After training a model, e.g. linregr, one might wish to examine the particular genes that meet subsetting criteria, which are used to predict age. This list of genes is in the class variable linregr.genecolumns_ Similarly, one might wish to know how important a given gene is to creating the age prediction; this can be found in the class variable linregr.coef_ which contains the linear coeficients that transform the FPKM vector (arranged in the order specified in genecolumns_) into an age prediction for a given subject. For the ensemble, the genes used are in ensemble.genecolumns_. The importance of each gene to an age prediction is more difficult to understand in an ensemble, since there are N classifiers in the ensemble, and each has coefficients for M = ceil( ( subject_age_range / N ) classes. Thus ensemble.classifiers_[X].coef_[Y], where X ∈ [0,N) and Y ∈ [0,M), contains the linear coeficients that transform the FPKM vector into a confidence score that classifier X would assign this subject to class Y. A subject is assigned to the class with the highest such confidence score. For further details see the documentation and source code for LinearDiscriminantAnalysis in scikit-learn.

Code structure

  • A custom function handles the loading of the FPKM and metadata.
  • Sublasses of scikit-learn functions are implemented that do gene subsetting during the .fit() call for all the regression algorithms.
  • A class is implemented that handles the staggered age-bin ensenble.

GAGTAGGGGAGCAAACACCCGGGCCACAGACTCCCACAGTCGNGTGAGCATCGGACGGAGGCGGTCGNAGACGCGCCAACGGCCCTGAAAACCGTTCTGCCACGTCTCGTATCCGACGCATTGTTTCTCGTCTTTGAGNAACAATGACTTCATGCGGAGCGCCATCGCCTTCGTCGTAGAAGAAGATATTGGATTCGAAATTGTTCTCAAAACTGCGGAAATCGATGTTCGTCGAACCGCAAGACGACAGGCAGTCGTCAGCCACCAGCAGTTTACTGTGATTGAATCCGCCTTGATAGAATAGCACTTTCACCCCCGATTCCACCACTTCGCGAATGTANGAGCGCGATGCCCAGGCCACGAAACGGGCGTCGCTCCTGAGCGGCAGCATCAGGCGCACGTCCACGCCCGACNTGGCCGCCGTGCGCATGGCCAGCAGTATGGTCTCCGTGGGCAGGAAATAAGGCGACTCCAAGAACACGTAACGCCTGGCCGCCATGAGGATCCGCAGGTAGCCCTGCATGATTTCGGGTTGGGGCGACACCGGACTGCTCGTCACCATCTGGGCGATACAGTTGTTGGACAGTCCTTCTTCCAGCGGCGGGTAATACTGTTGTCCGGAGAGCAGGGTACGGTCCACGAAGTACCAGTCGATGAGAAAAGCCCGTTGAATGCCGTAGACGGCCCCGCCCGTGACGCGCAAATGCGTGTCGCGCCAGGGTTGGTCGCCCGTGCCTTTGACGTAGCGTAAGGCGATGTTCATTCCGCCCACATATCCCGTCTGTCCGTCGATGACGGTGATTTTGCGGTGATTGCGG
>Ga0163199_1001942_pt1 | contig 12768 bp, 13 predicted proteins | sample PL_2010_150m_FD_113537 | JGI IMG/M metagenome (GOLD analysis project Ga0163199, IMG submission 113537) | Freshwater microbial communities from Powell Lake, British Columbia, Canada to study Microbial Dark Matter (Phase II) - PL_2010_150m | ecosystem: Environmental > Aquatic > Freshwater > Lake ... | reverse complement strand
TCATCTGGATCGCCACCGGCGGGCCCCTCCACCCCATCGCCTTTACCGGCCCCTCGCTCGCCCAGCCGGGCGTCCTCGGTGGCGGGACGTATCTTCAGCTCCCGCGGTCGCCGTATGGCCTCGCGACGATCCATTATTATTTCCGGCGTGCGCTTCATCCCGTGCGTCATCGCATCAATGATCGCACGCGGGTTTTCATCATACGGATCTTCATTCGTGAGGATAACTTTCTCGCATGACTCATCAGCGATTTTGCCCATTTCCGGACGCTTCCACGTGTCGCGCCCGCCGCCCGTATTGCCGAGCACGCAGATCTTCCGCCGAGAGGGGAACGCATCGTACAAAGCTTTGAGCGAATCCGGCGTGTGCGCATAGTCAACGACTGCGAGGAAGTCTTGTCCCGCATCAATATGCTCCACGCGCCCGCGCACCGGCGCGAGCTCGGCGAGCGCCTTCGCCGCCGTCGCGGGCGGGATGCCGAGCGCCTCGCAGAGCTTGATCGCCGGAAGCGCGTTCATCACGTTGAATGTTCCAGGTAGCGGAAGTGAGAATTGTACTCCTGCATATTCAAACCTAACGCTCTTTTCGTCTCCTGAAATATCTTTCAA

• Thereafter, standard scikit-learn libraries are used to do parameter search and cross-validation.
  • make_figs() function handles the creation of the models, stores the model & predictions for later so that figures can be re-generated/modified from previous runs, and creates the figures themselves.

Author

Jason G. Fleischer

License

This project is licensed under the BSD License - see the LICENSE.md file for details

Acknowledgments

As always, we stand on the shoulders of giants.

This research would not have been possible without the ideas and backing of Martin Hetzer and Saket Navlakha. Robbie Schulte and Hannah Tsai did an enormous amount of bench work to make this happen. The real bioformaticians on this paper are Max Shokirev and Ling Huang, their expertise kept me from many mistakes. And none of this would exist without the many researchers who have worked to understand the difference between biological age and chronological age over the years.

The computational end of this research owed a huge debt to many pioneers of machine learning and statistical modelling. The programming of this project would have been an order of magnitude harder without the many developers of scikit-learn, scipy, numpy, pandas, seaborn, matplotlib, jupyter, and python.